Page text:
UNITY TWP., Pa. — Better than almost anyone you can think of, Steelers left tackle Alejandro Villanueva understands death.
As a captain in the U.S. Army Rangers, Villanueva experienced the loss of fellow servicemen during tours of duty in Afghanistan and Iraq.
During the firefight in Kandahar, Afghanistan, that later earned him a Bronze star, Villanueva carried wounded and dying soldiers to help under enemy fire.
So while the rest of Steelers training camp slammed to a halt following Sunday’s sudden death of wide receivers coach Darryl Drake, Villanueva is trying to keep things in perspective.
“You can’t compare the two,” Villanueva said while speaking to reports on Wednesday. “I think in the Army, you prepare for these things to happen. You expect for these things to happen. They definitely unity the group when they do happen — maybe not for the right reasons — but they definitely have an impact on the morale of the unit.”
“Sometimes, it’s vengeful toward the responsible culprits. In this case, it was just one person. The kids that died in battle were usually 18, 19 years old. So it’s a little bit more difficult to swallow when you think of their kids that they’re never going to meet. It’s part of the culture. It’s part of the Army culture to deal with death.”
Villanueva said that his firsthand experience with death in the Army gives him a perspective that some of his teammates — particularly those that have not dealt with death in their lives previously — might not have.
“I think once you get over the deployments and can put it all into the rear-view mirror, you do learn some very valuable lessons about death,” Villanueva said. “It can make you appreciate life. Death is part of life. You cannot have life without death. It’s something that individually, everybody has to deal with. Because death comes to all of us.”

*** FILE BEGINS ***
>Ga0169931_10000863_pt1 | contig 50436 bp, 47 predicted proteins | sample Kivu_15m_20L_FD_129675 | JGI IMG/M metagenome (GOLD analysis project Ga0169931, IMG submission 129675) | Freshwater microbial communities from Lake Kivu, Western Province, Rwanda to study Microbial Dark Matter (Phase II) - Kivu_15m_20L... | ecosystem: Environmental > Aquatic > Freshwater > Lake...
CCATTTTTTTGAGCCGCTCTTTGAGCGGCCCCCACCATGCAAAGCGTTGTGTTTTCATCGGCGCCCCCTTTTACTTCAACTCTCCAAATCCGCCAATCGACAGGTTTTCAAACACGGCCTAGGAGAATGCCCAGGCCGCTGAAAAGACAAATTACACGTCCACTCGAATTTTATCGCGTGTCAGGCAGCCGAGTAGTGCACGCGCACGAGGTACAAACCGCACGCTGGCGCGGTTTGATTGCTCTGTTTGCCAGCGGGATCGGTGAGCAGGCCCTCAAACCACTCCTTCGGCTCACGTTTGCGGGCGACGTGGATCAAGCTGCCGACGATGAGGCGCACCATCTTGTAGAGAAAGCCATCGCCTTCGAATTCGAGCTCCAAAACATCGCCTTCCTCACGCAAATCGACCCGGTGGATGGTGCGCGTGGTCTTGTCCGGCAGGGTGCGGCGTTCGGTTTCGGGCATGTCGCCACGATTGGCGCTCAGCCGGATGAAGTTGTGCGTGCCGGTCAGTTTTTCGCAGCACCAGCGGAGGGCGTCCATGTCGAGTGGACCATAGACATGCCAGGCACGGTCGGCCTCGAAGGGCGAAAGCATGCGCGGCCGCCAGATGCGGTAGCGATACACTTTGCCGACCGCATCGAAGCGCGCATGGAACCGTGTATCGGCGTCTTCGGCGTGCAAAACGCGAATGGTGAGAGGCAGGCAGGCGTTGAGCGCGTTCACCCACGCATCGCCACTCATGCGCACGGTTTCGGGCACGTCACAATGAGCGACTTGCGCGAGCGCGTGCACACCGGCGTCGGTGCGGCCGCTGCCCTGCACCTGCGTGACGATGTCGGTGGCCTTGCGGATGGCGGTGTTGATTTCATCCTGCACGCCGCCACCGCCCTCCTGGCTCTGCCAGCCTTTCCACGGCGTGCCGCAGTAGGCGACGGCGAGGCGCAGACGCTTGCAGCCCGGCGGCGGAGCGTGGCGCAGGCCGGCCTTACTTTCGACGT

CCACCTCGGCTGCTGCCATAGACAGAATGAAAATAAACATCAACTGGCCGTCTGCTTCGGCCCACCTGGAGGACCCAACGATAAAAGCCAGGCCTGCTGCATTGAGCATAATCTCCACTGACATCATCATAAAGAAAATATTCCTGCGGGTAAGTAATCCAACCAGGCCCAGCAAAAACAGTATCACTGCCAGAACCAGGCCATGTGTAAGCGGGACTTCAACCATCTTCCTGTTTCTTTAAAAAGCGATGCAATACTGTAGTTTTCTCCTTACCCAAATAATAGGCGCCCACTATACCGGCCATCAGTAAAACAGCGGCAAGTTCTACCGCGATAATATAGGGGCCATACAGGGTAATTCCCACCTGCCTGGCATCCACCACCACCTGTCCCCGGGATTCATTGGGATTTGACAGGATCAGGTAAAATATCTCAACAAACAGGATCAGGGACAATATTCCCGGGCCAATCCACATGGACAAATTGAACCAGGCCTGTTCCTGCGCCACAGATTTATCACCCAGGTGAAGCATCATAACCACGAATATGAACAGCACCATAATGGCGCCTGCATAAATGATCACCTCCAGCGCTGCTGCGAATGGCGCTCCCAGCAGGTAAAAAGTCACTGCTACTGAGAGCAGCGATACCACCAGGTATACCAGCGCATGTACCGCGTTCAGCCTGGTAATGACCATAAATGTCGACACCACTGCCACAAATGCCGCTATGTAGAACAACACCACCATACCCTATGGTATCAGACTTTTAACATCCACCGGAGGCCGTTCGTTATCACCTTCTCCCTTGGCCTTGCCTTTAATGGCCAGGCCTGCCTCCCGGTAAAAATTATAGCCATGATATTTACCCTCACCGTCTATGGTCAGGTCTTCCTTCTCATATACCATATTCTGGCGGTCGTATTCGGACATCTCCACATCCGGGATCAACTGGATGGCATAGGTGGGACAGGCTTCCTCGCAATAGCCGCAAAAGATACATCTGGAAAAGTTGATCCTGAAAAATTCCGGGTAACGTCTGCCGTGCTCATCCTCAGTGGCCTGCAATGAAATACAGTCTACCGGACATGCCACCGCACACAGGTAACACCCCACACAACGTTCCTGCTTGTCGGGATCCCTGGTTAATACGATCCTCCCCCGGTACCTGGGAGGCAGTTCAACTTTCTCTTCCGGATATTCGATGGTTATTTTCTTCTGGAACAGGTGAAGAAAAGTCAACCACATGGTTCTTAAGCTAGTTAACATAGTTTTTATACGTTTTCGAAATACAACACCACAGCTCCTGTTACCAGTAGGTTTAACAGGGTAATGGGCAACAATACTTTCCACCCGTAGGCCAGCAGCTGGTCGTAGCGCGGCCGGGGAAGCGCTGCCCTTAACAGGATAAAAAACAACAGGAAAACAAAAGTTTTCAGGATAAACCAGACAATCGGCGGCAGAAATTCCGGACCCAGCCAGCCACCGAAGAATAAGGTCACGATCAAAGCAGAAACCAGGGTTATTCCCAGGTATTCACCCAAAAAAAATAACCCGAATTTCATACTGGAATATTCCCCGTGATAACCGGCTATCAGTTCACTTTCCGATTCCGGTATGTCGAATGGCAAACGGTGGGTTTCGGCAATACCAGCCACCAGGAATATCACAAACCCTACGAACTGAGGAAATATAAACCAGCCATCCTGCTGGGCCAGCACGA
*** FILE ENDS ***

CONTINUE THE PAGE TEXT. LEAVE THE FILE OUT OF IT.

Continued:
But the big tackle, for whom protection has now been a career staple in two very different ways, also said that he can only do so much when it comes to helping his teammates through the grieving process.
“Religion helps some,” he said. “Obviously, we’re here at St. Vincent. You know I’m Catholic, so for me, it might be a little bit easier to deal with than for some other people that might be looking for questions and answers.
“I don’t want to put pressure and I don’t want to put my beliefs and my narratives on my teammates on how to deal with death. People have their own experiences. From Afghanistan and Iraq, in war, the life of a soldier is sometimes honored a lot more and sometimes glorified when you do that. It’s a very dangerous discussion to compare the two.”
The one person that can help lead the Steelers though this difficult time, in Villanueva’s opinion, is head coach Mike Tomlin. Tomlin’s leadership ability has come into question after a drama-filled 2018 season. But according to Villanueva, he’s struck the proper tone to keep his team moving forward in spite of the personal and professional loss.
“I think Coach Tomlin has done a very good of job of understanding what would Coach Drake want from all of us right now at this moment,” Villanueva said. “He would not want us to dwell on this. He definitely would want us to have a good sense of humor about this. For us, it’s about starting to realize that we have a season to play. That we have to get focused. The playmakers have to make plays. It is a great opportunity to honor his life and his legacy my making those plays, by staying focused and playing our best football.”